The dark side of outsourcing: How to prevent the rise of supply chain attacks

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It’s an increasingly familiar scenario. A highly regarded company providing a popular online service has revealed that it has become the victim of a data breach. Cyber ​​attackers have stolen customer names, phone numbers and credit card data, and there’s little that can be done to remedy the situation.

Well-known companies like DoorDash, Plex and LastPass have all recently fallen victim to third parties supply chain attack, but they are certainly not alone. According to “Stamping the Water: State of Cybersecurity and Third Party Remote Access Risks” — a report of more than 600 US security experts in 5 industries published by Poneman Viện Institute — third-party attacks have increased from 44% to 49% since last year.

The actual number of attacks is likely higher, as only 39% of respondents expressed confidence that a third-party collaborator would notify them of the breach. To prevent the proliferation of such attacks, we need to take a close look at the market conditions and cultural factors that drive these trends and why so many companies aren’t implementing solutions. modern to meet the challenge.

Hacking Heaven: Rapid Digital Transformation Plus Outsourcing

So what’s behind this increase in supply chain attacks? In two words: Cultural change. Many industries that used to work offline are entering the digital age with the help of SaaS and cloud technology, a trend that has accelerated due to the pandemic and the shift to remote working. As companies rush to modernize their systems, malicious attackers see perfect targets.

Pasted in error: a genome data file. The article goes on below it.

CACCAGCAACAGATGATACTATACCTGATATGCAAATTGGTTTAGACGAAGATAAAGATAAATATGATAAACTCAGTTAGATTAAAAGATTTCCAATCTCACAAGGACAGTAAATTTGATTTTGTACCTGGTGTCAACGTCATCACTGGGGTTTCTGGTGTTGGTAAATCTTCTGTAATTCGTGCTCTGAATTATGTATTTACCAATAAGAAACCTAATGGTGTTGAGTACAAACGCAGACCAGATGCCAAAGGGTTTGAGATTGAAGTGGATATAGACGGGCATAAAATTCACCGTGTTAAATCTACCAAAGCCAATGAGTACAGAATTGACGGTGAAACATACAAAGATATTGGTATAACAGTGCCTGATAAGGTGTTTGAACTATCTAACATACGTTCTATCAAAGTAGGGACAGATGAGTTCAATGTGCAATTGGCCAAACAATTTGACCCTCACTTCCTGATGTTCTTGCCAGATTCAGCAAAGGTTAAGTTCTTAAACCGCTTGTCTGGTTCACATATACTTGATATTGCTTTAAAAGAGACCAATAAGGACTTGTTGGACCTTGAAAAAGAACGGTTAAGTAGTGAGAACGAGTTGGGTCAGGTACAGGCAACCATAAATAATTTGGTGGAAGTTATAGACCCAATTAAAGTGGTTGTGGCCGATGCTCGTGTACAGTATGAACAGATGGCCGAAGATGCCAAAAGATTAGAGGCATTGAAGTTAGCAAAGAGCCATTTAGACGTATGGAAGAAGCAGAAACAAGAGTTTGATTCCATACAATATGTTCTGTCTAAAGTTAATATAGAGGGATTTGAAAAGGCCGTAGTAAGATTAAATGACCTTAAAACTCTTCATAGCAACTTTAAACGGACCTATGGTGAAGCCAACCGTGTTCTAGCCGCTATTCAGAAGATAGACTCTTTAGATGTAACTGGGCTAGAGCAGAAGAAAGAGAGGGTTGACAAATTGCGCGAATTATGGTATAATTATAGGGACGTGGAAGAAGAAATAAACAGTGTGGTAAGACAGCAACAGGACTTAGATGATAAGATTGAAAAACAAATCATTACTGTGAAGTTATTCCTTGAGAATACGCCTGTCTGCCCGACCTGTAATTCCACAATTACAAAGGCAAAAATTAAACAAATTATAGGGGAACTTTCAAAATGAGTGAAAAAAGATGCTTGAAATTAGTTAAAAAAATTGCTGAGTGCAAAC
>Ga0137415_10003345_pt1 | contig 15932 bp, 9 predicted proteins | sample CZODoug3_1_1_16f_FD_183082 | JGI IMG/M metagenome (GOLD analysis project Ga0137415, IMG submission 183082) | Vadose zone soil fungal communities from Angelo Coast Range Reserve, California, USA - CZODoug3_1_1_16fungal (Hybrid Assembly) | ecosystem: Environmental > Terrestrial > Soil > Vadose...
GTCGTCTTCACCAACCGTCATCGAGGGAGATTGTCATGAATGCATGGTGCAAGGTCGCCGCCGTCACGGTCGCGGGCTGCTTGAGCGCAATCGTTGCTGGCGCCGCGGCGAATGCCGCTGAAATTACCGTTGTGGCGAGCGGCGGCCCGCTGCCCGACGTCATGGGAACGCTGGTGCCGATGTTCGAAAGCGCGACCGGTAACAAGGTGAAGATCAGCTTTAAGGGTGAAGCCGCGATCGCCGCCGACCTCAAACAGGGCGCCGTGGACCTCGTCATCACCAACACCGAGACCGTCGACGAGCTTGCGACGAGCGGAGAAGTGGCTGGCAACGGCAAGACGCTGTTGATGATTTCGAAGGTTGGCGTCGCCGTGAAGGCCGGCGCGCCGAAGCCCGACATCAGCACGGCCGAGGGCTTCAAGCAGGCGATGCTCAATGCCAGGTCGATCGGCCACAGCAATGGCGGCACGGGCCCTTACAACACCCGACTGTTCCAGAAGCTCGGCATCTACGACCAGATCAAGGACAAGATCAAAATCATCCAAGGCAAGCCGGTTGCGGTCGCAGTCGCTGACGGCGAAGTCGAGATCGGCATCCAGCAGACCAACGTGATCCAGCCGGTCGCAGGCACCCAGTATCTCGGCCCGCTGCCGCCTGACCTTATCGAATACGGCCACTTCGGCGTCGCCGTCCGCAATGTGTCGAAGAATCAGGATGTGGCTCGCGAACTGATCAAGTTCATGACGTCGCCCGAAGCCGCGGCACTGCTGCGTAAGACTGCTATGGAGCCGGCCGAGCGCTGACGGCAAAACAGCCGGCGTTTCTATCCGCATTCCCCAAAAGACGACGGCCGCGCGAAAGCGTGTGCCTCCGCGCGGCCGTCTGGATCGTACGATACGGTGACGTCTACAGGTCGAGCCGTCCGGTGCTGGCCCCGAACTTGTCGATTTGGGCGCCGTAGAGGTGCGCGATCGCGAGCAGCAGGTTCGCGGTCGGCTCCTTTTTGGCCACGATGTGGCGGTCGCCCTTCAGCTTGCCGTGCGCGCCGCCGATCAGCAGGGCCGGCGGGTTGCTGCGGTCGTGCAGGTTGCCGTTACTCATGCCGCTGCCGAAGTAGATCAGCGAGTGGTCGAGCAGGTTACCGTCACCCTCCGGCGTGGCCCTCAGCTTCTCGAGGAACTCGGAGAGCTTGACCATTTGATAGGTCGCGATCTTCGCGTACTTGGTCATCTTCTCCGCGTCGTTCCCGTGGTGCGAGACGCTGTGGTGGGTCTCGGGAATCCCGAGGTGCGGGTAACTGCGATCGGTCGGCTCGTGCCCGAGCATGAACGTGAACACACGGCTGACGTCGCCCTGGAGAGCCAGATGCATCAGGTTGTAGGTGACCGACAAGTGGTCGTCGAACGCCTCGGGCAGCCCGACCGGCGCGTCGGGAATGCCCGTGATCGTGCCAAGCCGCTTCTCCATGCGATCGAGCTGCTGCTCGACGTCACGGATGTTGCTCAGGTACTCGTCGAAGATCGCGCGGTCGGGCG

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Add to that another market trend: Outsourcing. About 20 years ago, it was unheard of for organizations to outsource control of a core business, but as industries undergo digital transformation and simultaneously deal with labor shortage, thanks in part to The Great Resignation, that reliance became much more common. third party vendors and service providers.

While moves to leverage third parties for efficiency and agility, and to leverage cloud technology to bring new, compelling value to the market, are not decisions in and of themselves. bad luck or development, but that means the attack surface for malicious hackers is almost exponential.

Today, IT professionals tasked with resolving third-party breaches are feeling the heat. Companies are improvising with varying degrees of success, sometimes creating more holes while trying to fix others. Despite good intentions, most organizations have made no progress in third-party security over the past few years, and they pay a heavy price for that.

As Poneman reports, the cybersecurity breaches leave a huge financial dent: More than $9 million to repair. Most companies have fallen asleep when it comes to third-party supply chain threats.

Hope is not a strategy: Failing to address third-party security threats

IT departments face the need for more sophisticated security strategies to deal with third-party threats, but many companies have not invested in the tools or staff needed to ensure that they are secure. secure remote access and third-party identity.

According to research by Poneman, more than half of organizations are spending up to 20% of their budget on cybersecurity, yet 35% still see budget as a barrier to strong security. Companies are also resistant to investing in the right technology solutions. For instance, 64% of organizations still rely on manual monitoring, which takes an average of seven hours per week to monitor third-party access.

Furthermore, 48% of the respondents in Poneman’s study also lacked the skilled staff needed to support technology solutions. There is a clear correlation between the number of experienced employees a company has and its security situation. To be successful, you need both the right technology and the people to use it effectively.

Hope, blind trust is not a strategy

In addition to investment delays, many organizations’ cybersecurity programs have fallen behind. Proper action was not taken to secure remote access, which resulted in too many third parties accessing the intranet without any supervision.